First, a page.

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Arts & Culture ᐊᔨᐦᑐᐧᐃᓐ

ImagineNATIVE festival returns with a hybrid edition

BY Patrick Quinn Oct 9, 2021

Building upon last year’s successful virtual presentation, the 22nd Annual imagineNATIVE Film and Media Arts Festival returns with expanded digital programming October 19-24. The 2020 online version allowed the festival to reach far beyond its Toronto base, attracting nearly 30,000 viewers across Canada and around the world.

“2020 was a year of unprecedented firsts and we were touched by the vibrant and engaged community who supported us during the first digital festival,” said imagineNATIVE executive director Naomi Johnson. “We recognize that we are in a privileged position in having the opportunity to build off our online space – to create a place for us to gather and present these artistic works.” 

Founded in 1998, in part to correct the lack of self-representation in films about Indigenous peoples, imagineNATIVE has grown exponentially to become the world’s largest presenter of Indigenous screen content, providing an invaluable platform for Indigenous artists to express their unique perspectives.

Over 145 works representing 51 Indigenous nations and at least 26 languages will be presented at this year’s festival, along with various exhibitions, industry panels and other events. Niki Little, imagineNATIVE’s artistic director since 2019, observed they received many more short films last year, as artists presumably pivoted with pandemic protocols, while this year’s balance has shifted back to feature films.

“It feels amazing to pay artists well and see the work people are producing,” Little told the Nation. “We’re a pretty niche destination festival, coming after TIFF (Toronto International Film Festival) in the festival season. Last year we saw a wonderful increase in our audience outside the Greater Toronto Area – my parents on reserve in a fly-in community were able to watch.”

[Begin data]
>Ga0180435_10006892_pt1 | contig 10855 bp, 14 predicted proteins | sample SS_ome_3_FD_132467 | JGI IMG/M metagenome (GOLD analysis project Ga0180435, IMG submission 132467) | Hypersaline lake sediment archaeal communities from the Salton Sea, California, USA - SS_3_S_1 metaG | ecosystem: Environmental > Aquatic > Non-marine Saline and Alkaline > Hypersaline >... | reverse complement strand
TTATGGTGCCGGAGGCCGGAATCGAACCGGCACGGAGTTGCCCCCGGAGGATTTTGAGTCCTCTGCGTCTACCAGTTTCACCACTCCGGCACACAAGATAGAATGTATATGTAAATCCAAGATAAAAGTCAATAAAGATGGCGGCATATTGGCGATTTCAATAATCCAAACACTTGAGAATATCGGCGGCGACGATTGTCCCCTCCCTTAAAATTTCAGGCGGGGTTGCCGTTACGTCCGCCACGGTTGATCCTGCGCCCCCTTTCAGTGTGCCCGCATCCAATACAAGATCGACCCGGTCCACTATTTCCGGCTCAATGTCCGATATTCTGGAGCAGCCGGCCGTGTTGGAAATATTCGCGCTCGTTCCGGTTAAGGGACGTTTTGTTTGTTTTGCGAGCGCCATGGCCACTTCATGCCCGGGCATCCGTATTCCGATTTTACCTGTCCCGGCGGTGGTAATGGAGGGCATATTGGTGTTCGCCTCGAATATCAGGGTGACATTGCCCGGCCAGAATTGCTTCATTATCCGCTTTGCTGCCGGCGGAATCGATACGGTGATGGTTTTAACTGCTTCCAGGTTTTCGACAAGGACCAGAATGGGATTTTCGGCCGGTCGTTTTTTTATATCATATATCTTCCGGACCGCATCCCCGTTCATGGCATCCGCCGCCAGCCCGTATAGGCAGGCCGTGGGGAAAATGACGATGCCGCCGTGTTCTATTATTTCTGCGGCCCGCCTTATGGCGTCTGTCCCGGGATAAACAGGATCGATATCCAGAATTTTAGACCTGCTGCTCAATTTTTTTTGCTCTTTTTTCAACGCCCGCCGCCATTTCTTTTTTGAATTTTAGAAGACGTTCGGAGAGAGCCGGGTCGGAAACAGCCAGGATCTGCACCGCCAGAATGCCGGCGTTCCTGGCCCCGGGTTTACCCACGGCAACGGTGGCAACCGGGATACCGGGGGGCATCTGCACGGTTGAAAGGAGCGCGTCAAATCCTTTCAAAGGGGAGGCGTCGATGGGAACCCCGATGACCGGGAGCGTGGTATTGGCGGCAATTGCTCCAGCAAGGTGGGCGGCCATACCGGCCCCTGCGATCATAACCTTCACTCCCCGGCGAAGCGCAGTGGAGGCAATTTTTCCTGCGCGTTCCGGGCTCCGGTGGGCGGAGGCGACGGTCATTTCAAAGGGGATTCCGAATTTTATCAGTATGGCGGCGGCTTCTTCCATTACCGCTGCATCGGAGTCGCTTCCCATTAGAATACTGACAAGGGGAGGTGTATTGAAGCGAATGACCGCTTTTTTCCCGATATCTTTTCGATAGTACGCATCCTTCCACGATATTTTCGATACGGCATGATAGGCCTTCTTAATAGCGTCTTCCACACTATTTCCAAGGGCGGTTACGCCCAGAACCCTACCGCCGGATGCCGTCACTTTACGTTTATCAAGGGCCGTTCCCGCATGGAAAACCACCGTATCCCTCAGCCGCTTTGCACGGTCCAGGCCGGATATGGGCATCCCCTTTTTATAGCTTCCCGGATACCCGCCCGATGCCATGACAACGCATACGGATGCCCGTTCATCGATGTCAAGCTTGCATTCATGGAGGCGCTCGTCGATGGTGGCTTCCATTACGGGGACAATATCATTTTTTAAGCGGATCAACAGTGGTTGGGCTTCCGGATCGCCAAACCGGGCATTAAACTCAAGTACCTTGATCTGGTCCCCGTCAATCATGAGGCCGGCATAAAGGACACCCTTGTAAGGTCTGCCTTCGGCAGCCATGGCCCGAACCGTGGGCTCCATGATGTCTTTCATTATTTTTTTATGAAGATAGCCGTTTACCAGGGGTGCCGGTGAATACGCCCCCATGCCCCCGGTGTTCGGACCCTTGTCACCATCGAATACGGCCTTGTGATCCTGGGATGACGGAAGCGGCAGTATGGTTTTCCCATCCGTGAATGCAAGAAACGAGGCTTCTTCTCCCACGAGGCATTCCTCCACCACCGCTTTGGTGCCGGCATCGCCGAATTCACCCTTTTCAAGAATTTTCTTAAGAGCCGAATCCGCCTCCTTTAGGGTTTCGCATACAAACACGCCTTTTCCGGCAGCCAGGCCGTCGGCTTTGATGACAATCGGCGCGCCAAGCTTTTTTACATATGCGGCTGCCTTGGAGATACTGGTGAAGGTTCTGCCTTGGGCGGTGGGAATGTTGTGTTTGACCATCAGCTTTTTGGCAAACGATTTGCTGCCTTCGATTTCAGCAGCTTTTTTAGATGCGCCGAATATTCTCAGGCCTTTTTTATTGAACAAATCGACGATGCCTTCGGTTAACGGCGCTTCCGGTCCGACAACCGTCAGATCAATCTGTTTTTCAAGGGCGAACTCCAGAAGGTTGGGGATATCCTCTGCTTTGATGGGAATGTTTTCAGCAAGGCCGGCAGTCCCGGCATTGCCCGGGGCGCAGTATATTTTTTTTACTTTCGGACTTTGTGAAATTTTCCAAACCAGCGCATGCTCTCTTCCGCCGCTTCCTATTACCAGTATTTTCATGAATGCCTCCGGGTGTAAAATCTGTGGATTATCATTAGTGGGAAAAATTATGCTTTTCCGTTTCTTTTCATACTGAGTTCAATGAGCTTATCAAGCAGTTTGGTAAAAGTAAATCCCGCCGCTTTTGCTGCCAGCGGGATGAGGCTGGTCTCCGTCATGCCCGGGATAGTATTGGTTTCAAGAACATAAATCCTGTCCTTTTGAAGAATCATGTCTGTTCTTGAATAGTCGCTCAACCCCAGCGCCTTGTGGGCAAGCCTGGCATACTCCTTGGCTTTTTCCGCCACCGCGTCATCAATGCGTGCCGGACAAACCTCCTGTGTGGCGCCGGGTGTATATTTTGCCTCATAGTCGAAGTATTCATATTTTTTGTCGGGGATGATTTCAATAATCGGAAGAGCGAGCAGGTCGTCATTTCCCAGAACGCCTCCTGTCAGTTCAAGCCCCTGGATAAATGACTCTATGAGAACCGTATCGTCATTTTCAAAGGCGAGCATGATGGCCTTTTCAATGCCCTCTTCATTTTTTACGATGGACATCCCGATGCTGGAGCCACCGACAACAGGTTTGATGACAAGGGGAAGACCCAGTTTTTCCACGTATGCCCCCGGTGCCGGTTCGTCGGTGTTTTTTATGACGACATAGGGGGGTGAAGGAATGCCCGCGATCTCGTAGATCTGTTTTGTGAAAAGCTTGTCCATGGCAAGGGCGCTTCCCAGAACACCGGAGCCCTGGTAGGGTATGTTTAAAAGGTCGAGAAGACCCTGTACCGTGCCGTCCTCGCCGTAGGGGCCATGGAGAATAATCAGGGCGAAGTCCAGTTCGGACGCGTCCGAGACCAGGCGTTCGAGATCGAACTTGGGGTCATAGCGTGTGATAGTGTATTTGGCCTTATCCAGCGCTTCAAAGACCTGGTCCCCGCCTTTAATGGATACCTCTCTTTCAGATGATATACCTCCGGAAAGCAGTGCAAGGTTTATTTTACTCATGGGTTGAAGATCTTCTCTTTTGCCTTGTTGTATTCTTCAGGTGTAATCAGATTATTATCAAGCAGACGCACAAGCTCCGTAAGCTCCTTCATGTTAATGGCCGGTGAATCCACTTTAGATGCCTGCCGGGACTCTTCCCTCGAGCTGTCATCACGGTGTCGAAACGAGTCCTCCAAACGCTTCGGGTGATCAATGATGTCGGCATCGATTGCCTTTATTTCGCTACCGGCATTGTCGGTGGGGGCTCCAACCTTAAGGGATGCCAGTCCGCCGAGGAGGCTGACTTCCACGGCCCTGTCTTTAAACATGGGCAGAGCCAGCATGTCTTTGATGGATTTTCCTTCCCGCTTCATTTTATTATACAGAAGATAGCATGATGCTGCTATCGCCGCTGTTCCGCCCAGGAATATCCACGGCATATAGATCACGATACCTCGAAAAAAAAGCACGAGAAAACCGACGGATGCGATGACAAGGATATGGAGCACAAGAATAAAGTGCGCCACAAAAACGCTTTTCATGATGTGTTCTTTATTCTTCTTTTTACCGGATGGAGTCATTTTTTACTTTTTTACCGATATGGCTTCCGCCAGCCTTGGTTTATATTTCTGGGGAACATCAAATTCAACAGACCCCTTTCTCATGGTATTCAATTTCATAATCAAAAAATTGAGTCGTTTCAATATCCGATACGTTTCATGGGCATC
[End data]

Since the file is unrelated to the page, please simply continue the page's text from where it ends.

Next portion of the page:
As the festival’s team worked to improve their platform’s internet bandwidth before the online launch, Little was completing the necessary editing and closed captioning. Reflecting the film industry increasingly moving online, an innovative partnership was formed with Netflix a few years ago to support year-round professional development for Indigenous filmmakers.

The imagineNATIVE Institute commissions industry reports, mentorship opportunities and international marketing activities throughout the year. During the festival, the Institute presents a series of “Industry Days” and “Micro Meetings” that provide priceless opportunities for writers, directors and producers in any stage of their careers.

“We do micro meetings, so filmmakers get one-on-one meetings with industry leaders to pitch their projects,” explained Little. “We’ll be featuring panels on the writer’s room that is very timely. We’re doing more practical stuff we haven’t done before like how to find an agent, finding those people in your artistic network or community to grow your team.”

This year’s Industry Days series features keynote speeches from filmmakers Oriwa Hakaraia (New Zealand) and Aka Hansen (Greenland), a conversation about creating animation, a competition to pitch an APTN web series, and a panel on the new hit television series Reservation Dogs, which has been breaking ground with its Indigenous creative team and subversive spirit.